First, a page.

google-site-verification: googlebc26061d9f39b69f.html https://www.trusting-in-jesus.com/sd/support-files/eucookie.js (10 minutes) https://www.googletagmanager.com/gtag/js?id=UA-32777951-1 (15 minutes) https://www.google-analytics.com/analytics.js (2 hours) https://www.trusting-in-jesus.com/…ins/fontawesome/css/font-awesome.min.css (24 hours)
John's account of "Jesus is brought before Pilate" is more detailed than the other Gospels. The first episode, (round of questions) occurred outside the Praetorian, which was the Governor's Palace. The Praetorian had at one time been the palace of, "Herod the Great."
Verse 28: "Then they led Jesus from the house of Caiaphas to the governor’s headquarters. It was early morning. They themselves did not enter the governor’s headquarters, so that they would not be defiled, but could eat the Passover."
It was customary for the Roman officials to begin meeting the public at daybreak.
Although defiled in their hearts enough to plot to kill Jesus, by remaining outside the Praetorian, the Jews avoided ritual uncleanness, allowing them to eat the Passover.
Jesus and the disciples had already eaten the Passover, and these Jews would eat the following day.
Opinions abound as to why, but it appears that the Passover was observed on separate days. There are several possible explanations. One is, that various Jewish groups had different calendars, and did not celebrate Passover on the same day.
Verses 29-30: "So Pilate went outside to them and said, "What accusation do you bring against this man?" They answered him, "If this man were not doing evil, we would not have delivered him over to you."
Before Pilate could be required to hear the case, an official charge would be necessary, Hence, Pilate's question of, "What accusation do you bring against this man?
However, as Pilate would soon discover, they had no official charge and no proof that would allow him to take legal action against Jesus. All they had were false accusations, and the claim that He had done evil, which was, of course, a lie. Jesus is the only one to walk the face of the earth in godly perfection.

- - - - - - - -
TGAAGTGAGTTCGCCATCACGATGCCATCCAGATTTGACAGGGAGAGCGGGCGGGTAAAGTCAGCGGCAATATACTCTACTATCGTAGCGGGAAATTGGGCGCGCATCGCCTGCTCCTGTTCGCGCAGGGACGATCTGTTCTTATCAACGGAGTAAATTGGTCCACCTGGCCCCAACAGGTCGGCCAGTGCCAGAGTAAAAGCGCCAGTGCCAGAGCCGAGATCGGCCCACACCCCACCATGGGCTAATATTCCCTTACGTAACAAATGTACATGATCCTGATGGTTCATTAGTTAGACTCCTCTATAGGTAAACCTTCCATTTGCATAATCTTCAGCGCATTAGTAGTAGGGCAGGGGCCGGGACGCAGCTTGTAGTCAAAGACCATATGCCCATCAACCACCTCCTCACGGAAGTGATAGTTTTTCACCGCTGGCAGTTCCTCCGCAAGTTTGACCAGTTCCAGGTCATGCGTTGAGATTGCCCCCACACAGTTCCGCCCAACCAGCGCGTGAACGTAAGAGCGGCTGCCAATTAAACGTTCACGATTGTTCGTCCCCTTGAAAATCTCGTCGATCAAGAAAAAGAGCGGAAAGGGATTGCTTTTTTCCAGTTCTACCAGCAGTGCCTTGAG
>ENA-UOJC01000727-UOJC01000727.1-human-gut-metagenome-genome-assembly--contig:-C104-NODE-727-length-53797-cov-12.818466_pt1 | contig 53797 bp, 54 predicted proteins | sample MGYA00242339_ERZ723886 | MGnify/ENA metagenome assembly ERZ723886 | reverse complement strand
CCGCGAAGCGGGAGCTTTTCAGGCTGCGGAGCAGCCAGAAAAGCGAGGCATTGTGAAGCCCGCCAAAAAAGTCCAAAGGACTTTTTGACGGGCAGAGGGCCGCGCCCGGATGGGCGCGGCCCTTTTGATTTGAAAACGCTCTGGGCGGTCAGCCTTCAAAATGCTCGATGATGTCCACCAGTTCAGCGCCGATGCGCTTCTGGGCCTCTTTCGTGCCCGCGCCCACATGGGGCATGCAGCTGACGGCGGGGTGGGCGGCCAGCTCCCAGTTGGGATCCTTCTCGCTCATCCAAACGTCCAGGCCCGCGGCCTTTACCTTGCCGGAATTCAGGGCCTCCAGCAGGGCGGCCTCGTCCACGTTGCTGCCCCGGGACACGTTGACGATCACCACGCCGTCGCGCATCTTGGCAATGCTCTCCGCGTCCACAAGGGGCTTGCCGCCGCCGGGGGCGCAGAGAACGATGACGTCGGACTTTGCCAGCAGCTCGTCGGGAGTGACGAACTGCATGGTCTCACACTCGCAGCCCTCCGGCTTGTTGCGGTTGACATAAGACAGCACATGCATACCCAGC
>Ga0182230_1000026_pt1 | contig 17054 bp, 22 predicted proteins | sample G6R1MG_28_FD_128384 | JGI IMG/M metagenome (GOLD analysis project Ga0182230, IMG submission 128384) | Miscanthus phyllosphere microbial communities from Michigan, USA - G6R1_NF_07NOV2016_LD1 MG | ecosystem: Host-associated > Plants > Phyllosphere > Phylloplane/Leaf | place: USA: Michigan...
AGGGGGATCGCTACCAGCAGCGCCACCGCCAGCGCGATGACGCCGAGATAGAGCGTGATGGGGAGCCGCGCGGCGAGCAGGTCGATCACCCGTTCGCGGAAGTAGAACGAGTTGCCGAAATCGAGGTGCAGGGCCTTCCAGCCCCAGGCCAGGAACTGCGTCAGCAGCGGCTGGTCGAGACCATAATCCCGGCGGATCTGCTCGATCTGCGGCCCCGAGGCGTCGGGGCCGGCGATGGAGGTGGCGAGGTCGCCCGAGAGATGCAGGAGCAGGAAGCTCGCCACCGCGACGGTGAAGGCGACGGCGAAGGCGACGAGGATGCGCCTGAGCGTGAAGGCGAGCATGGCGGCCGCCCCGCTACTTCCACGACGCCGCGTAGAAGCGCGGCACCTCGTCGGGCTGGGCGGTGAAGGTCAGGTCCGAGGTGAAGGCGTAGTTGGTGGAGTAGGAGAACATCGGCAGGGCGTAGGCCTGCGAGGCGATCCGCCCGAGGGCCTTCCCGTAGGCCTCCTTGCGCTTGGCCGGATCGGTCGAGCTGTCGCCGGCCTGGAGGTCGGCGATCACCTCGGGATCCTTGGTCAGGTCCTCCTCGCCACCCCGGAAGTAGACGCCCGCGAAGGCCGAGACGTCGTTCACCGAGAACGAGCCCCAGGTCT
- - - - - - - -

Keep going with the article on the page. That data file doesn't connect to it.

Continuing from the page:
Verse 31-32: "Pilate said to them, "Take him yourselves and judge him by your own law." The Jews said to him, "It is not lawful for us to put anyone to death." This was to fulfill the word that Jesus had spoken to show by what kind of death he was going to die."
Although Pilate was reluctant to get involved, it was not lawful for the Jews to put anyone to death without first obtaining the governor's sanction.
Crucifixion was necessary for Jesus' death to fulfill prophecy. If the Jews had been allowed to carry out the death penalty, they would have probably stoned Him.
The Jews wanted crucifixion because it was particularity brutal and painful and would signify that Jesus was accursed by God.
Verse 33: "So Pilate entered his headquarters again and called Jesus and said to him, "Are you the King of the Jews?"
The Romans would not allow any kingdom other than Rome to exist, so the answer to Pilate's deceptive question, "are you the King of the Jews," was crucial.
Verses 34-35: Jesus answered, "Do you say this of your own accord, or did others say it to you about me? Pilot answered, Am I a Jew? Your own nation and the chief priests have delivered you over to me. What have you done?
Pilate wanted to know if Jesus was planning to lead a rebellion, or perhaps, set up a government of His own. Wondering if the Jews might have a legitimate charge he asks Jesus what He has done.
Verse 36: "Jesus said, 'My kingdom is not of this world. If it were, my servants would fight to prevent my arrest by the Jewish leaders. But now my kingdom is from another place."
The notion of kingship was probably in the Sanhedrin's charge implicating treason by Jesus against the emperor, along with a possible revolt.
Pilate did not understand, but if it had not been a part of the Father's plan the angels of Heaven would have intervened.
Verse 37: "Then Pilate said to him, "So you are a king?" Jesus answered, "You say that I am a king. For this purpose I was born and for this purpose I have come into the world— to bear witness to the truth. Everyone who is of the truth listens to my voice."
If Pilate had not been Spiritually deaf, he would have realized that Jesus' answer was a profound statement of pre-existence.
Pilate's concern was political, and not religious beliefs. He wanted to know for sure that Jesus would not develop into a problem that might cost him his career.
The answer Jesus gave made it clear, that his kingdom was a Spiritual Kingdom of another place, literally, 'not from here. The reason He came into the world was, "To bear witness to the truth."
Verse 38: "Pilate said to him, "What is truth?" After he had said this, he went back outside to the Jews and told them, "I find no guilt in him.
Pilates question was, perhaps not a desire to know the truth, but a way of brushing aside Jesus' statement, or even the whole trial.
In Jewish tradition, "Truth" was God's covenant integrity, which was an abstract and impractical concept to the Greeks. To Pilate, it was a matter of what was expedient, and any means to an end.
The Jews had missed an opportunity to acknowledge Jesus, and now, so had Pilate.
Verse 39 But you have a custom that I should release one man for you at the Passover. So do you want me to release to you the King of the Jews?"
When asking whom to release, Pilate purposely used the title, "King," no doubt to show his contempt for the Jews.
Verse 40: "They cried out again, "Not this man, but Barabbas!" Now Barabbas was a robber."
The word Barabbas means 'robber.' Barabbas was probably a hero among the Jews but considered a terrorist by Pilate.
Throughout the arrest, and trial of Jesus, the Jews held fast in their determination to have Him put to death.
This concludes our study of Jesus Brought Before Pilate.
In Our Next Study:
Jesus Before Pilate